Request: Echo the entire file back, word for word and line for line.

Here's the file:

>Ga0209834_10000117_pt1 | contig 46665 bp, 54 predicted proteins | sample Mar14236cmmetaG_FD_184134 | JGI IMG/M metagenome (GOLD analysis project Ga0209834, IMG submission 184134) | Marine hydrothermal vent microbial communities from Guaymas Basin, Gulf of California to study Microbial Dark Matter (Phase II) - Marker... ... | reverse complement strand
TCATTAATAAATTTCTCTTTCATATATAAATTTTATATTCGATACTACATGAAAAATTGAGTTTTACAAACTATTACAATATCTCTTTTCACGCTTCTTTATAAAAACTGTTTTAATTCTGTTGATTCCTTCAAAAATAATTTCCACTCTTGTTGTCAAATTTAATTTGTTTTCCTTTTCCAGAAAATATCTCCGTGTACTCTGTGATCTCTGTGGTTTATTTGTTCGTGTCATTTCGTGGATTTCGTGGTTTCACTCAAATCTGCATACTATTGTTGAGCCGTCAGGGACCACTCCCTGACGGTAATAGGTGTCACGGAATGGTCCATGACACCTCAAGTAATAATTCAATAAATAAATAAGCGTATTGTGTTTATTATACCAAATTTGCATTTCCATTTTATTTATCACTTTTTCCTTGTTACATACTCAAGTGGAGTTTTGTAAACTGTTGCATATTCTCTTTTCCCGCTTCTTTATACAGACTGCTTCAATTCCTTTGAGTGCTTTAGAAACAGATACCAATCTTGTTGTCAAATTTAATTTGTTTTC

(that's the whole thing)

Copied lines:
>Ga0209834_10000117_pt1 | contig 46665 bp, 54 predicted proteins | sample Mar14236cmmetaG_FD_184134 | JGI IMG/M metagenome (GOLD analysis project Ga0209834, IMG submission 184134) | Marine hydrothermal vent microbial communities from Guaymas Basin, Gulf of California to study Microbial Dark Matter (Phase II) - Marker... ... | reverse complement strand
TCATTAATAAATTTCTCTTTCATATATAAATTTTATATTCGATACTACATGAAAAATTGAGTTTTACAAACTATTACAATATCTCTTTTCACGCTTCTTTATAAAAACTGTTTTAATTCTGTTGATTCCTTCAAAAATAATTTCCACTCTTGTTGTCAAATTTAATTTGTTTTCCTTTTCCAGAAAATATCTCCGTGTACTCTGTGATCTCTGTGGTTTATTTGTTCGTGTCATTTCGTGGATTTCGTGGTTTCACTCAAATCTGCATACTATTGTTGAGCCGTCAGGGACCACTCCCTGACGGTAATAGGTGTCACGGAATGGTCCATGACACCTCAAGTAATAATTCAATAAATAAATAAGCGTATTGTGTTTATTATACCAAATTTGCATTTCCATTTTATTTATCACTTTTTCCTTGTTACATACTCAAGTGGAGTTTTGTAAACTGTTGCATATTCTCTTTTCCCGCTTCTTTATACAGACTGCTTCAATTCCTTTGAGTGCTTTAGAAACAGATACCAATCTTGTTGTCAAATTTAATTTGTTTTC